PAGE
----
"The road map for doubling global adaptation funding is still unclear, which is not conducive to building mutual trust between the north and the south," Beijing's foreign ministry spokeswoman Mao Ning said, referring to funds for poorer countries already affected by climate change.
She added "developed countries have still not fulfilled their commitment to providing $100 billion in climate funding to developing countries every year."
China attached "great importance to this meeting " she said.
The issue was at the heart of a contentious debate at COP27 on establishing a fund to compensate poorer countries already devastated by the fallout from global warming.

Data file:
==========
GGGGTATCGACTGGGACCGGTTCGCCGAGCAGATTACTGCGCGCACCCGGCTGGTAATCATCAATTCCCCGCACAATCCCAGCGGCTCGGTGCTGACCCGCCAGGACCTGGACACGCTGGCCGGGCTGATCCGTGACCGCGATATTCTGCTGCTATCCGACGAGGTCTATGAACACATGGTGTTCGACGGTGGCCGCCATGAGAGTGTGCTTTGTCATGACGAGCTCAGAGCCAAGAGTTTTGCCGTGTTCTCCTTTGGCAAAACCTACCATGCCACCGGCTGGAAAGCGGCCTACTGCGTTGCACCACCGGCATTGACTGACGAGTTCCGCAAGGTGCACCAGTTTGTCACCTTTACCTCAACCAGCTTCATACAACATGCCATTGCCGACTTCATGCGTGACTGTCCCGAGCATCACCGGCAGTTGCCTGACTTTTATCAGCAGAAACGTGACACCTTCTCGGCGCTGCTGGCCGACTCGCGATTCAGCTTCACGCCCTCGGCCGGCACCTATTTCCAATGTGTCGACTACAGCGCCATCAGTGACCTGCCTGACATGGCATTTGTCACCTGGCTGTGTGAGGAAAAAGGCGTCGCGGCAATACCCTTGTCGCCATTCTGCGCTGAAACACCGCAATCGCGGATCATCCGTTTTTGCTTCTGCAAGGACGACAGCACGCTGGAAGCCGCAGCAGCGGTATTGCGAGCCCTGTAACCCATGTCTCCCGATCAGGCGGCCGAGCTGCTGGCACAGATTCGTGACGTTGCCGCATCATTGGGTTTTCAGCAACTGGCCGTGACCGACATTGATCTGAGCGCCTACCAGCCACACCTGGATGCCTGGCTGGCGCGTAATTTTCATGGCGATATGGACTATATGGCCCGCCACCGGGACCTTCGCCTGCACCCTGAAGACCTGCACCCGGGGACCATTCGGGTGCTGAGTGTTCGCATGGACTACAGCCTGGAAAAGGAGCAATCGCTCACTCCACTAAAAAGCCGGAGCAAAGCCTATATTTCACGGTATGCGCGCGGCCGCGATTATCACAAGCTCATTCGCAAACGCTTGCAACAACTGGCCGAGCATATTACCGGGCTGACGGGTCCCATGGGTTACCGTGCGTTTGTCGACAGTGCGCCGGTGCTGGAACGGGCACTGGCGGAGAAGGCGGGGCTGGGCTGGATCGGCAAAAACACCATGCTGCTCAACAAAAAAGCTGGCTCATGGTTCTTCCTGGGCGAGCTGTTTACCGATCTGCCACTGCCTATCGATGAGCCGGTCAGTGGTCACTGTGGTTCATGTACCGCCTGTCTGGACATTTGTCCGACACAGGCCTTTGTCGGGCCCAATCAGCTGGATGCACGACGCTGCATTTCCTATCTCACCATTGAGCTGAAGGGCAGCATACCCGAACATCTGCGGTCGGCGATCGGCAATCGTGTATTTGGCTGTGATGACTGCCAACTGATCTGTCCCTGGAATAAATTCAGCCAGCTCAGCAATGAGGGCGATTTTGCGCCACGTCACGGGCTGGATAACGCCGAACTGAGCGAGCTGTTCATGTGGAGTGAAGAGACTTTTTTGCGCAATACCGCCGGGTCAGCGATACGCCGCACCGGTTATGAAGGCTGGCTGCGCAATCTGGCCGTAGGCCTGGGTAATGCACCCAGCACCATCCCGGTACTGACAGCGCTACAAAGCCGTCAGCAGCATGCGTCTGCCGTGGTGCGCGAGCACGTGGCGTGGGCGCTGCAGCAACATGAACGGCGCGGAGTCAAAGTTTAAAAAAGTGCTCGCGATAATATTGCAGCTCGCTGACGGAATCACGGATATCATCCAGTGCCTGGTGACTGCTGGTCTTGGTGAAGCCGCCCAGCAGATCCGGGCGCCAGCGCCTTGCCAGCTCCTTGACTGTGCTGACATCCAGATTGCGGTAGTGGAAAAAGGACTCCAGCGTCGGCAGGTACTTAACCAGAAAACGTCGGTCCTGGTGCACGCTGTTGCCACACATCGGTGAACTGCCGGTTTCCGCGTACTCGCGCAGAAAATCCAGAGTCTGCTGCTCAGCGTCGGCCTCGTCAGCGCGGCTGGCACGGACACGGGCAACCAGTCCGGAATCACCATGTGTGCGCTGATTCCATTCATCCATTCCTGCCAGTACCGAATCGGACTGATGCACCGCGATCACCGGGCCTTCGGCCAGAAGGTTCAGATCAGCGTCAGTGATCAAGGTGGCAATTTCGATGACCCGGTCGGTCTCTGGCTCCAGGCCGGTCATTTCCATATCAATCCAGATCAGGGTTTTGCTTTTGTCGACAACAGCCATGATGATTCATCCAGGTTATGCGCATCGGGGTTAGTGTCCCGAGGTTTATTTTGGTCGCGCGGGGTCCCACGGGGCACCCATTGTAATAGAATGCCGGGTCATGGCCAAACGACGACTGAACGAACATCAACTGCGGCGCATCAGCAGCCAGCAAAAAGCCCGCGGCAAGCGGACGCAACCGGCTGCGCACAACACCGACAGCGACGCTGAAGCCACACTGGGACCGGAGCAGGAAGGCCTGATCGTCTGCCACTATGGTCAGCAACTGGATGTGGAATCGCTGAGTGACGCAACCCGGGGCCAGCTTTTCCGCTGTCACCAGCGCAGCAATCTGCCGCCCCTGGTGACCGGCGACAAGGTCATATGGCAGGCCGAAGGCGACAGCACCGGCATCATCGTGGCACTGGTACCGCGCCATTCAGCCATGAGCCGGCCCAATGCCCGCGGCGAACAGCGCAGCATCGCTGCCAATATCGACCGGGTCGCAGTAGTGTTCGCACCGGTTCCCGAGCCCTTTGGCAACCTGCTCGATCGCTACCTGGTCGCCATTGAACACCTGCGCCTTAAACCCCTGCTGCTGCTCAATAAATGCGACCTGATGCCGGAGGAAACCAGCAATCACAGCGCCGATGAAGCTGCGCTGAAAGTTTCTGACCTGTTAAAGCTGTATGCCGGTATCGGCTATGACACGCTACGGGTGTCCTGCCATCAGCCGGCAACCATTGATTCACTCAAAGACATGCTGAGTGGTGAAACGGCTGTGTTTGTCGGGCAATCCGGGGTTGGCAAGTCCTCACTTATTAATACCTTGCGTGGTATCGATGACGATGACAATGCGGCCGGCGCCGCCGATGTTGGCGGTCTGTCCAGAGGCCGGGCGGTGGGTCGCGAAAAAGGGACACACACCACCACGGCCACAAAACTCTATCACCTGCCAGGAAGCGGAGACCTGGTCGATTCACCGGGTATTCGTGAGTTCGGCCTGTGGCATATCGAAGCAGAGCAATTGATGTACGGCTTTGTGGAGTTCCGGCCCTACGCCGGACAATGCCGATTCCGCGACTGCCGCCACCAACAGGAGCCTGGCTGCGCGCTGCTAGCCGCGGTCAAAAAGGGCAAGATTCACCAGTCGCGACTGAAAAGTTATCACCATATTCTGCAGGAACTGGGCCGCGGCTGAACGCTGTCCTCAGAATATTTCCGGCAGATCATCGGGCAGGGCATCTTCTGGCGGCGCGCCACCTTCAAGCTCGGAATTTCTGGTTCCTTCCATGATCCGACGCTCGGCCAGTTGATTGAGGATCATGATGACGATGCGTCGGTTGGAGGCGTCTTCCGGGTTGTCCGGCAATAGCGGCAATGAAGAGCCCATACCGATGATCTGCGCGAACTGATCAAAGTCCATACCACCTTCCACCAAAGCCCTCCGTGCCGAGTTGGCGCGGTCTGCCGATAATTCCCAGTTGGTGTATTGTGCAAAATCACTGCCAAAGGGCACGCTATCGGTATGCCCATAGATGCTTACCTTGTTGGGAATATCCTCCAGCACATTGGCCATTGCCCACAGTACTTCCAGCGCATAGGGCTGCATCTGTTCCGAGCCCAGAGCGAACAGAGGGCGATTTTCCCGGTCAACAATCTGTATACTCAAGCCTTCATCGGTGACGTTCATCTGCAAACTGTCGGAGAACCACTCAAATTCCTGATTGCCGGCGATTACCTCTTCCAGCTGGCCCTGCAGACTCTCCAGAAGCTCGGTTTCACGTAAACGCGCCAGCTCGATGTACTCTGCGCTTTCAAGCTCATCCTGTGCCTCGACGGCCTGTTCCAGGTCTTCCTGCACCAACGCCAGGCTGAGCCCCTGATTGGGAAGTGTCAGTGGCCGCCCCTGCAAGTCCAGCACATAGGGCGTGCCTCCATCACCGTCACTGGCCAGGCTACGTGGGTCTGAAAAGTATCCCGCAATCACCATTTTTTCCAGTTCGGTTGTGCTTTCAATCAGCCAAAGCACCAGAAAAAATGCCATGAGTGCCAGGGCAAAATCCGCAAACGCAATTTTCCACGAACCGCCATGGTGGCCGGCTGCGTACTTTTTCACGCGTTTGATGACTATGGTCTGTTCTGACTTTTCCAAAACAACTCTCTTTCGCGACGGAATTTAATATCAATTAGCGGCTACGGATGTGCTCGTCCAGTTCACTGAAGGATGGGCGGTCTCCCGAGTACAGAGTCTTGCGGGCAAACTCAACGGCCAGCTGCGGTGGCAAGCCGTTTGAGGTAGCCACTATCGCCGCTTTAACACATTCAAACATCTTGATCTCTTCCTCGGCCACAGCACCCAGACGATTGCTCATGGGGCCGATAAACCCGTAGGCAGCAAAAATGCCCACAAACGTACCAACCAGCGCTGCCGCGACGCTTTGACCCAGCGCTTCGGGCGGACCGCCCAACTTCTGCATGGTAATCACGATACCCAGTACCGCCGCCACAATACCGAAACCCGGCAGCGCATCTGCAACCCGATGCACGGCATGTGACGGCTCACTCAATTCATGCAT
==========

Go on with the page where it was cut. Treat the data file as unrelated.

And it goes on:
The UN climate summit -- which wrapped up Sunday -- ultimately agreed on the creation of that fund.
But it failed to push ahead on further cutting emissions in order to keep alive the aspirational goal of limiting global warming to 1.5 degrees Celsius from pre-industrial levels.
China -- the world's biggest polluter -- at the summit rejected the idea that it should no longer be considered a developing country, though it is now the world's second-biggest economy.